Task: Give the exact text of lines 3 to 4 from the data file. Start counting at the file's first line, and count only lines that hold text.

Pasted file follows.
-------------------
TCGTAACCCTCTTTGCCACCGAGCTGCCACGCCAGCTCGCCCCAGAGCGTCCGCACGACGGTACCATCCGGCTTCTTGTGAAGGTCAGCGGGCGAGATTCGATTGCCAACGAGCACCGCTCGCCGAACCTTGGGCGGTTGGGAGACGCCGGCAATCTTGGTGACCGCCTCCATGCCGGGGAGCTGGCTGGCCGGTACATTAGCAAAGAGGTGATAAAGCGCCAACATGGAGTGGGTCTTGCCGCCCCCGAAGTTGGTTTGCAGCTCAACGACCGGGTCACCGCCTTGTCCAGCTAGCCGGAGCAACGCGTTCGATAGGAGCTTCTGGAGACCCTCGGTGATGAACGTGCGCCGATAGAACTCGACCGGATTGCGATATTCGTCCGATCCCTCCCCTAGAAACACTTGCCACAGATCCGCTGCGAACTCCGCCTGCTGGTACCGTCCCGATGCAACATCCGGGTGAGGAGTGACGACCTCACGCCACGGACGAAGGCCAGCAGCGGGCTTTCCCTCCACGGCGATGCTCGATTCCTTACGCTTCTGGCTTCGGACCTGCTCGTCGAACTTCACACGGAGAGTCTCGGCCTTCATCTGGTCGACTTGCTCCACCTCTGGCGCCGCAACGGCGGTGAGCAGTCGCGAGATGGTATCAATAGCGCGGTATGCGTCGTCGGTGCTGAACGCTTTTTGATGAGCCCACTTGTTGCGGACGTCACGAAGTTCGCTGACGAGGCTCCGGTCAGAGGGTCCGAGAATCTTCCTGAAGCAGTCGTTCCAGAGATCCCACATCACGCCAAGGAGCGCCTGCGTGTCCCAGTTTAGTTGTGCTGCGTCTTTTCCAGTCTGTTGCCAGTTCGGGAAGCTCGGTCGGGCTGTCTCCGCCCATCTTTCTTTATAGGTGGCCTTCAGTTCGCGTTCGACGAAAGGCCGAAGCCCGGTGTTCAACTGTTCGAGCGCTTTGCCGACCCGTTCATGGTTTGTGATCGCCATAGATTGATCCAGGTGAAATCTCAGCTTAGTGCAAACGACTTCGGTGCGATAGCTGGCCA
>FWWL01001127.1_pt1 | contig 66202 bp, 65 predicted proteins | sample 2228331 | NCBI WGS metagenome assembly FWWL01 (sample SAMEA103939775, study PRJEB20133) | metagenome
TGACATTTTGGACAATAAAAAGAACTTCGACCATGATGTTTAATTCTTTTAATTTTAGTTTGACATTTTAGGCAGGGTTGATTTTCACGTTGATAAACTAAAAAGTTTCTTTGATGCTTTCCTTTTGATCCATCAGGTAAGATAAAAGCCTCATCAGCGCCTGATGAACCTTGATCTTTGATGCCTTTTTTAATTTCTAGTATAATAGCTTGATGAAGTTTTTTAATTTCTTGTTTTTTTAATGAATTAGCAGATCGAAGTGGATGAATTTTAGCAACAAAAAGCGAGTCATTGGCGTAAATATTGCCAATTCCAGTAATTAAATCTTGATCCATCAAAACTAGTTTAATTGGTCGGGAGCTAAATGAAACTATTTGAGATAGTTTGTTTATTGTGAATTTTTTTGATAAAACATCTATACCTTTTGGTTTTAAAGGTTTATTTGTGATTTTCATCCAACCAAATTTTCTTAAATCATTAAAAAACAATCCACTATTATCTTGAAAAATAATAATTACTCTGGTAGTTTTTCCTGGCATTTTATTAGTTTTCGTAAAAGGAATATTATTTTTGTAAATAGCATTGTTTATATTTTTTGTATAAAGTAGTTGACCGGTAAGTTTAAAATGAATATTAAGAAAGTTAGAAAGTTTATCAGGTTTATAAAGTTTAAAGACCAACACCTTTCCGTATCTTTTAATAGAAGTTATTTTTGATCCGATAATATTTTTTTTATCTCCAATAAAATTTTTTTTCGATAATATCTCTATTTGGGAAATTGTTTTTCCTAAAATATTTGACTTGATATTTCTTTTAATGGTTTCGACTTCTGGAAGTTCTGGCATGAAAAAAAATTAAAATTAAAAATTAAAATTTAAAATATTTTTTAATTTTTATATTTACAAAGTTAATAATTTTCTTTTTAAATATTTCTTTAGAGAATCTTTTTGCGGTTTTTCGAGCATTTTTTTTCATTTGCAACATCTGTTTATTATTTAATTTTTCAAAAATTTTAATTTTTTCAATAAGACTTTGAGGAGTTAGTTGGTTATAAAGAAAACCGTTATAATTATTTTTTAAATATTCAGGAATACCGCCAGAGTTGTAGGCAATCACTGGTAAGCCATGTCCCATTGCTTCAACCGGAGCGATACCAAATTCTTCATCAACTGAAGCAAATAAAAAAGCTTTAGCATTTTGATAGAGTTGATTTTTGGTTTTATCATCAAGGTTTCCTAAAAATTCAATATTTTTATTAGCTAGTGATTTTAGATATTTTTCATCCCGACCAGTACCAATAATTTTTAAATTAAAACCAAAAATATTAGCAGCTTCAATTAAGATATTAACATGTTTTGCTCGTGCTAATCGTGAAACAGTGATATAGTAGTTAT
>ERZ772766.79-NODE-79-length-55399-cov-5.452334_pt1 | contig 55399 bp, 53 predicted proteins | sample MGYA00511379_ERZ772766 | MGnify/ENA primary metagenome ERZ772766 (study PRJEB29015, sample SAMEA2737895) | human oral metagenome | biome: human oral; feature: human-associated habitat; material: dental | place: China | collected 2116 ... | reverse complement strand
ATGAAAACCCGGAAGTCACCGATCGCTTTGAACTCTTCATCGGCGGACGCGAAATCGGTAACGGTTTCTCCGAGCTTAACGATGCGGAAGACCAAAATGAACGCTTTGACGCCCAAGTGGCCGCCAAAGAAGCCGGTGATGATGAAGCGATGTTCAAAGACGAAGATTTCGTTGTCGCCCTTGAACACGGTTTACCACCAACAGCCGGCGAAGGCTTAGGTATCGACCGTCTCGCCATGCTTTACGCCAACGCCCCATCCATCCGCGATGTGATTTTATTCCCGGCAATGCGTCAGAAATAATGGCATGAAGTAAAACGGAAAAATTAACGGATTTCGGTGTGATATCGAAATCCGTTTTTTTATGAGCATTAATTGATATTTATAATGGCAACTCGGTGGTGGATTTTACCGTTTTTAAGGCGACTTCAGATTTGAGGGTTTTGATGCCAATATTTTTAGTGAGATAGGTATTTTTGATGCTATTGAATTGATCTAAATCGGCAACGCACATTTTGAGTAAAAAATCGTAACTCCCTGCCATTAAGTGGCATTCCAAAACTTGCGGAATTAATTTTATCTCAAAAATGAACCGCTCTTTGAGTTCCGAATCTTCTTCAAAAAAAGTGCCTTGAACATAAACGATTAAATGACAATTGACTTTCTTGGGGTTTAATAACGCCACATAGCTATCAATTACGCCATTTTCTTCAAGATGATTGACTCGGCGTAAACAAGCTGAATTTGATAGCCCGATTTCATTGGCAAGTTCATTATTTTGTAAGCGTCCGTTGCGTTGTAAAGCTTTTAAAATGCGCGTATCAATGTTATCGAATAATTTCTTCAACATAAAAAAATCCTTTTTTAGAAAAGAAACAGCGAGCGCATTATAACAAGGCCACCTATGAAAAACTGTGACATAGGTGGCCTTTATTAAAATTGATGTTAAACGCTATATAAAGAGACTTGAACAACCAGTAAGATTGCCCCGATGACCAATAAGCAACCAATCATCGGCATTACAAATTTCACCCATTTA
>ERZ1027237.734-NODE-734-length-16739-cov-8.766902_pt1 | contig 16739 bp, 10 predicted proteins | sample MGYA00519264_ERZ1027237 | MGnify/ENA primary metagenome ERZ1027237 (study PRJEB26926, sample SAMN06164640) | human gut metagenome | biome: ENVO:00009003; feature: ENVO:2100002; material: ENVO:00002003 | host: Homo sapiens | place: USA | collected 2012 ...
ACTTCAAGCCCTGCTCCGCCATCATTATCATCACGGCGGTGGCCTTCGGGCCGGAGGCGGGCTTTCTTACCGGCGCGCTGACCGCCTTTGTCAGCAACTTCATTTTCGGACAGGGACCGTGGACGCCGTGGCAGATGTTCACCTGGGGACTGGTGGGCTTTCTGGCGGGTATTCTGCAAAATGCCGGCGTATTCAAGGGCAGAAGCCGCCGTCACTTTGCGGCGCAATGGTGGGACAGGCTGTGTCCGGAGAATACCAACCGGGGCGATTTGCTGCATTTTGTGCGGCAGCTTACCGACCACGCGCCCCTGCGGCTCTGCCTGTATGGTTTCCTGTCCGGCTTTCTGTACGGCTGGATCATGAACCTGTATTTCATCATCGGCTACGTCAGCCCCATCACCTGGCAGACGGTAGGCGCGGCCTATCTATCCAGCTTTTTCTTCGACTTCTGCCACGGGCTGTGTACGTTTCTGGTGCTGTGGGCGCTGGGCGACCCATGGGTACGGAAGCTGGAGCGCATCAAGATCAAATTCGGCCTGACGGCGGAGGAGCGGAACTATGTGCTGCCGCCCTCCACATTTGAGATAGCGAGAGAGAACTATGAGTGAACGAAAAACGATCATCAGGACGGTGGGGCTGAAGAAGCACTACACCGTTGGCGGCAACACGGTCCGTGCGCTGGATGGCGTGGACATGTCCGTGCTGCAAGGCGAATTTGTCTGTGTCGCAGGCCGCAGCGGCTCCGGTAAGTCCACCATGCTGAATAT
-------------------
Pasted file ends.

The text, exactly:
TGACATTTTGGACAATAAAAAGAACTTCGACCATGATGTTTAATTCTTTTAATTTTAGTTTGACATTTTAGGCAGGGTTGATTTTCACGTTGATAAACTAAAAAGTTTCTTTGATGCTTTCCTTTTGATCCATCAGGTAAGATAAAAGCCTCATCAGCGCCTGATGAACCTTGATCTTTGATGCCTTTTTTAATTTCTAGTATAATAGCTTGATGAAGTTTTTTAATTTCTTGTTTTTTTAATGAATTAGCAGATCGAAGTGGATGAATTTTAGCAACAAAAAGCGAGTCATTGGCGTAAATATTGCCAATTCCAGTAATTAAATCTTGATCCATCAAAACTAGTTTAATTGGTCGGGAGCTAAATGAAACTATTTGAGATAGTTTGTTTATTGTGAATTTTTTTGATAAAACATCTATACCTTTTGGTTTTAAAGGTTTATTTGTGATTTTCATCCAACCAAATTTTCTTAAATCATTAAAAAACAATCCACTATTATCTTGAAAAATAATAATTACTCTGGTAGTTTTTCCTGGCATTTTATTAGTTTTCGTAAAAGGAATATTATTTTTGTAAATAGCATTGTTTATATTTTTTGTATAAAGTAGTTGACCGGTAAGTTTAAAATGAATATTAAGAAAGTTAGAAAGTTTATCAGGTTTATAAAGTTTAAAGACCAACACCTTTCCGTATCTTTTAATAGAAGTTATTTTTGATCCGATAATATTTTTTTTATCTCCAATAAAATTTTTTTTCGATAATATCTCTATTTGGGAAATTGTTTTTCCTAAAATATTTGACTTGATATTTCTTTTAATGGTTTCGACTTCTGGAAGTTCTGGCATGAAAAAAAATTAAAATTAAAAATTAAAATTTAAAATATTTTTTAATTTTTATATTTACAAAGTTAATAATTTTCTTTTTAAATATTTCTTTAGAGAATCTTTTTGCGGTTTTTCGAGCATTTTTTTTCATTTGCAACATCTGTTTATTATTTAATTTTTCAAAAATTTTAATTTTTTCAATAAGACTTTGAGGAGTTAGTTGGTTATAAAGAAAACCGTTATAATTATTTTTTAAATATTCAGGAATACCGCCAGAGTTGTAGGCAATCACTGGTAAGCCATGTCCCATTGCTTCAACCGGAGCGATACCAAATTCTTCATCAACTGAAGCAAATAAAAAAGCTTTAGCATTTTGATAGAGTTGATTTTTGGTTTTATCATCAAGGTTTCCTAAAAATTCAATATTTTTATTAGCTAGTGATTTTAGATATTTTTCATCCCGACCAGTACCAATAATTTTTAAATTAAAACCAAAAATATTAGCAGCTTCAATTAAGATATTAACATGTTTTGCTCGTGCTAATCGTGAAACAGTGATATAGTAGTTAT
>ERZ772766.79-NODE-79-length-55399-cov-5.452334_pt1 | contig 55399 bp, 53 predicted proteins | sample MGYA00511379_ERZ772766 | MGnify/ENA primary metagenome ERZ772766 (study PRJEB29015, sample SAMEA2737895) | human oral metagenome | biome: human oral; feature: human-associated habitat; material: dental | place: China | collected 2116 ... | reverse complement strand